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Mississippi Governor Signs Medical Cannabis Legalization Bill into Law

Patients with conditions such as sickle cell, cancer, and AIDS in Mississippi have a reason to be thankful. This is after Mississippi governor Tate Reeves signed the bill into law in early February, legalizing the use of medical marijuana in the state. 

The state has now become the 39th US state to allow the use of medical marijuana. The Mississippi cannabis news was received with gratitude across the state, with many people saying it is a bold step the Mississippi legislation has taken. No cannabis dispensary is likely to open doors until the end of the year. 

Recreational marijuana users will wait for an uncertain period

Although the Mississippi cannabis for medical use legalization was good news to the families of patients who need to use the products, recreational cannabis users are yet to celebrate. The Mississippi cannabis laws for adult marijuana use might take more time before legalization. 

According to the governor, many people will benefit from medical cannabis prescription doses. However, the Mississippi governor is still opposed to the adult marijuana use program. According to him, marijuana for recreational use is the root of many ills in society, family, and a larger population of people who want to smoke more and work less.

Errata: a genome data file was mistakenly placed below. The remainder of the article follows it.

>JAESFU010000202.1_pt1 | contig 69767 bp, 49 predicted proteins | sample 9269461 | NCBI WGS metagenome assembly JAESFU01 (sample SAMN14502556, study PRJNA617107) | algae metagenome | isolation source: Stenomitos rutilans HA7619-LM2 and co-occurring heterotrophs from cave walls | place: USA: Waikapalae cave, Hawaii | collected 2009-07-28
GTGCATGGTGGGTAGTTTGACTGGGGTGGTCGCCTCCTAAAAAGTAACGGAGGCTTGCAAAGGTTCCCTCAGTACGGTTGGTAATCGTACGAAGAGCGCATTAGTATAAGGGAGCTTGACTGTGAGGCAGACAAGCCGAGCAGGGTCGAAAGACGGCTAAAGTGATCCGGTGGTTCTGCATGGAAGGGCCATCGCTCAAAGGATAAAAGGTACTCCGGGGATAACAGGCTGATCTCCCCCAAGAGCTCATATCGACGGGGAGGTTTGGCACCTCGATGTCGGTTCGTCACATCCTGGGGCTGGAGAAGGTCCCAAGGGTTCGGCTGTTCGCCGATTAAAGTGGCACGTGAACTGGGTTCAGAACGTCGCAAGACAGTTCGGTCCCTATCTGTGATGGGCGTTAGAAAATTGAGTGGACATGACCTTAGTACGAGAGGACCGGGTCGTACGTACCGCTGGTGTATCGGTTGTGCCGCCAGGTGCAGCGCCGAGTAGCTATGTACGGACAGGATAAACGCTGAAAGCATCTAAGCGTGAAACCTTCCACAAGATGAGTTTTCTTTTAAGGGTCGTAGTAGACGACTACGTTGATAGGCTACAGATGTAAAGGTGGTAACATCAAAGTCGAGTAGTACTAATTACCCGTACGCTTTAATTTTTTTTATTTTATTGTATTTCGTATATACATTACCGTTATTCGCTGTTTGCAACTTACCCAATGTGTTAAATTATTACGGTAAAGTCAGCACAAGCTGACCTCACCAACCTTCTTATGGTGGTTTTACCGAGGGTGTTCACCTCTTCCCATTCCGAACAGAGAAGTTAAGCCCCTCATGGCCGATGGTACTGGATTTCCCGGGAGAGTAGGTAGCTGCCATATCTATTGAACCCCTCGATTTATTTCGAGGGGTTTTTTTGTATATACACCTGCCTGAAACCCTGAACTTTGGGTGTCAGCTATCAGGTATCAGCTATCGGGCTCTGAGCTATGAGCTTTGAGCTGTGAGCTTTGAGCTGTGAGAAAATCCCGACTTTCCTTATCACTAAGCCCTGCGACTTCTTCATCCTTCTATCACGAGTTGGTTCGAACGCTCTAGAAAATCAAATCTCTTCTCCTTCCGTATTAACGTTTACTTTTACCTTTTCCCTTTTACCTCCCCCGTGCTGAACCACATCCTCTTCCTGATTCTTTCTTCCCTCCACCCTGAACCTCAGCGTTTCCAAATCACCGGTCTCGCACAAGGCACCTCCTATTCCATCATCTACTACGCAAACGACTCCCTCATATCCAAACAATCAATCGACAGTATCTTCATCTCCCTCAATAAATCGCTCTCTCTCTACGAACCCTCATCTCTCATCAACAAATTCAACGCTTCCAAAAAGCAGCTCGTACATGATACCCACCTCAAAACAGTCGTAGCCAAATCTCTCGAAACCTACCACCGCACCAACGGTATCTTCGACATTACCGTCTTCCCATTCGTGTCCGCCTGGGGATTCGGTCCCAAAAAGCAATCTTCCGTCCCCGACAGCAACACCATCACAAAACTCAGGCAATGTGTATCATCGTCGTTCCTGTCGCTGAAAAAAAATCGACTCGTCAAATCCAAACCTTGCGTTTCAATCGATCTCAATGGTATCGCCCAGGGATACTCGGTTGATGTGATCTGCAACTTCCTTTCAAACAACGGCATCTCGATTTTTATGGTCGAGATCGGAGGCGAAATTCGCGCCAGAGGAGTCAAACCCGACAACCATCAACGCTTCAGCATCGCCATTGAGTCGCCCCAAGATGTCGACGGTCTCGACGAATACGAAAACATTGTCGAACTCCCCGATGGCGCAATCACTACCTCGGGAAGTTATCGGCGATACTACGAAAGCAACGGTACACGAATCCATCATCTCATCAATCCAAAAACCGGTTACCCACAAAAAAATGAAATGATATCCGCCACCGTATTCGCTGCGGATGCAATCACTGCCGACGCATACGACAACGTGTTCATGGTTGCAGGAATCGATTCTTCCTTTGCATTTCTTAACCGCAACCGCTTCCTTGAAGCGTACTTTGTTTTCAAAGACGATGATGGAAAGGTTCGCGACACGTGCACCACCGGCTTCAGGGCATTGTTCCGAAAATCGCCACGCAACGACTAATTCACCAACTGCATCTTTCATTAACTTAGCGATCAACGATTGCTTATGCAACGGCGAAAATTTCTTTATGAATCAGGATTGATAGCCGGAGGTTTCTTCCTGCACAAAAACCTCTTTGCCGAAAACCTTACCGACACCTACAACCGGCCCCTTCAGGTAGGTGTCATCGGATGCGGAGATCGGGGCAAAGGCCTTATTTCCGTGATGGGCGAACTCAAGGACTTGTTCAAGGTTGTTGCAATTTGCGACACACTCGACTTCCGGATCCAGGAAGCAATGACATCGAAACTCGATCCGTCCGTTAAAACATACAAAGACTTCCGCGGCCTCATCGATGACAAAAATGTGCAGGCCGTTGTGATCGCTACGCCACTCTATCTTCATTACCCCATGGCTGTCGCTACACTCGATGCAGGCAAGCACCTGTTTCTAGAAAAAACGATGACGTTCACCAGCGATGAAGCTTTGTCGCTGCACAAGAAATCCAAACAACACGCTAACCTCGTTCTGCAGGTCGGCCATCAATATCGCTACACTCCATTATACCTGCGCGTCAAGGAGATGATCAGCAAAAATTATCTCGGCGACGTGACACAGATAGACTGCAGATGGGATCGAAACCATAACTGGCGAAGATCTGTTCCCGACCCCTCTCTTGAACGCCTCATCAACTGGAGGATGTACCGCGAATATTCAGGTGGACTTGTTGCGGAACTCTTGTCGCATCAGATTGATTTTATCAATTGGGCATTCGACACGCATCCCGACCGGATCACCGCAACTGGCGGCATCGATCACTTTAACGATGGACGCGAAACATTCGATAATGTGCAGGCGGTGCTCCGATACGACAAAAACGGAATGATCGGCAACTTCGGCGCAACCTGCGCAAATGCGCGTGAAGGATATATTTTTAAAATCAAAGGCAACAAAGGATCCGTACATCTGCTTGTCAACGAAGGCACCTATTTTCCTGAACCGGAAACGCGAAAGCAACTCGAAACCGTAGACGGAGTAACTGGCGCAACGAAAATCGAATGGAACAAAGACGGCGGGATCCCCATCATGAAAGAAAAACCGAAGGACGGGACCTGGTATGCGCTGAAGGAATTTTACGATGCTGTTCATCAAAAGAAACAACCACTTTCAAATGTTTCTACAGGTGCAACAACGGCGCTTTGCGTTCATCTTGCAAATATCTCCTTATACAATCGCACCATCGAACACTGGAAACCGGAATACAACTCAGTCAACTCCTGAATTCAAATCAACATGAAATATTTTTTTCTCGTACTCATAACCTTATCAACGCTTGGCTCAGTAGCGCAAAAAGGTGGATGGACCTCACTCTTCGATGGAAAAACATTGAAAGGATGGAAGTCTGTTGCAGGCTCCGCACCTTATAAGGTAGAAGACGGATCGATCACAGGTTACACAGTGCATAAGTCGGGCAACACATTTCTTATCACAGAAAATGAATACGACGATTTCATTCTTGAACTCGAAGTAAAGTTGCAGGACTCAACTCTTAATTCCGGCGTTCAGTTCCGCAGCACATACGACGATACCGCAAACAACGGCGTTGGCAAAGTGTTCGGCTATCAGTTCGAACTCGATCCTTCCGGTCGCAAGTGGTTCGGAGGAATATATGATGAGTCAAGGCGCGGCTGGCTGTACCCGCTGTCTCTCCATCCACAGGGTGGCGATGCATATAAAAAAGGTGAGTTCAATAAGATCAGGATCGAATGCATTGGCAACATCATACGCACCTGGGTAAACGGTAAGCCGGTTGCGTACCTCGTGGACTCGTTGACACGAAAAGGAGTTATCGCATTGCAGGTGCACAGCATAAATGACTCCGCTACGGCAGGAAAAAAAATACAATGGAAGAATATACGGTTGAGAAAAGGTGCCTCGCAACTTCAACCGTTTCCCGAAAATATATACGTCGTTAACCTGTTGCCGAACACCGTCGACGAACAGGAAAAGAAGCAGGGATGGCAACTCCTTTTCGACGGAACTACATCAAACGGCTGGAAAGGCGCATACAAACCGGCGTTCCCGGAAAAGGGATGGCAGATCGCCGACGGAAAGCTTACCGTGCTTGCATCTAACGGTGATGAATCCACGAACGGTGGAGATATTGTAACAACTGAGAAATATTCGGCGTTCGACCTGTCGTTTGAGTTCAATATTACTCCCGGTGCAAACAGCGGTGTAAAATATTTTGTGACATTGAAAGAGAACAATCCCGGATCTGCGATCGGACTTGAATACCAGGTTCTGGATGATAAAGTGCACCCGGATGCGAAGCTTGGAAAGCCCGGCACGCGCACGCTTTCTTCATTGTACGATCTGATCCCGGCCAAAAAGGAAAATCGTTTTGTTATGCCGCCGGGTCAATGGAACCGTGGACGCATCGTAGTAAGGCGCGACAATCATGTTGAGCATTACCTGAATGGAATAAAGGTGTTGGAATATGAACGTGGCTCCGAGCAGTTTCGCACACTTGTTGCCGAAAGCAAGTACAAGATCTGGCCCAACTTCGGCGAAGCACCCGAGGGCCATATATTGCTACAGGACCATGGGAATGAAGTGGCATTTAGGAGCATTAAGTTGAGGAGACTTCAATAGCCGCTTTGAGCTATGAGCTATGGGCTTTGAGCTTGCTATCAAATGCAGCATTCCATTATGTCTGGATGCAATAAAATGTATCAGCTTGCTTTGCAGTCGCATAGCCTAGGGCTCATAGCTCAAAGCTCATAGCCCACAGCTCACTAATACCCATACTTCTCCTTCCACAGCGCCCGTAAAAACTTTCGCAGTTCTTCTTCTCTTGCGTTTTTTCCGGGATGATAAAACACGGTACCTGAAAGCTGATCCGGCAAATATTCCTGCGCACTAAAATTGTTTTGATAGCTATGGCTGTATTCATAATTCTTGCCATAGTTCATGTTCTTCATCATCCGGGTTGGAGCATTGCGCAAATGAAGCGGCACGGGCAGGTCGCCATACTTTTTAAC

For those who want to apply for licenses, applications will be accepted in 120 days. The acceptance period for dispensary license applications is 150 days. According to stakeholders, the bill that governor Reeves signed into law is not consistent with what the public voted for through ballot in 2020. 

Compared to what the voters voted for, the Mississippi cannabis laws are significantly restrictive. However, the Mississippi Supreme Court dismissed the public initiative measure based on a technicality. Applicants have unlimited opportunities to apply for licenses, although the municipal administrations may choose to opt out. 

It took over one year for voters to get their rights

Mississippi voters went to the ballot in November 2020, and the majority voted in favor of medical marijuana. Sooner, the Mississippi Supreme Court voided the initiative even after voters overwhelmingly voted in its favor. It has taken more than one year for the legislature to debate the bill and pass it. 

Nevertheless, the Mississippi cannabis news was received positively because it was a good move for the legislators to take up the bill after the court struck down the voting results based on procedures. 

Although governor Reeves had reservations on the quantities an individual should be allowed to buy, the legislators through the conference committee delivered the final bill to him for signing. The legislators lowered the minimum threshold patients will be allowed to buy, although it is not the lower threshold the governor had wished. 

In a statement before signing the Mississippi cannabis bill, the governor raised concerns that the bill was not what he would have written. He pointed out that the legislators had made significant changes to the bill that would help the state government meet its supreme goal.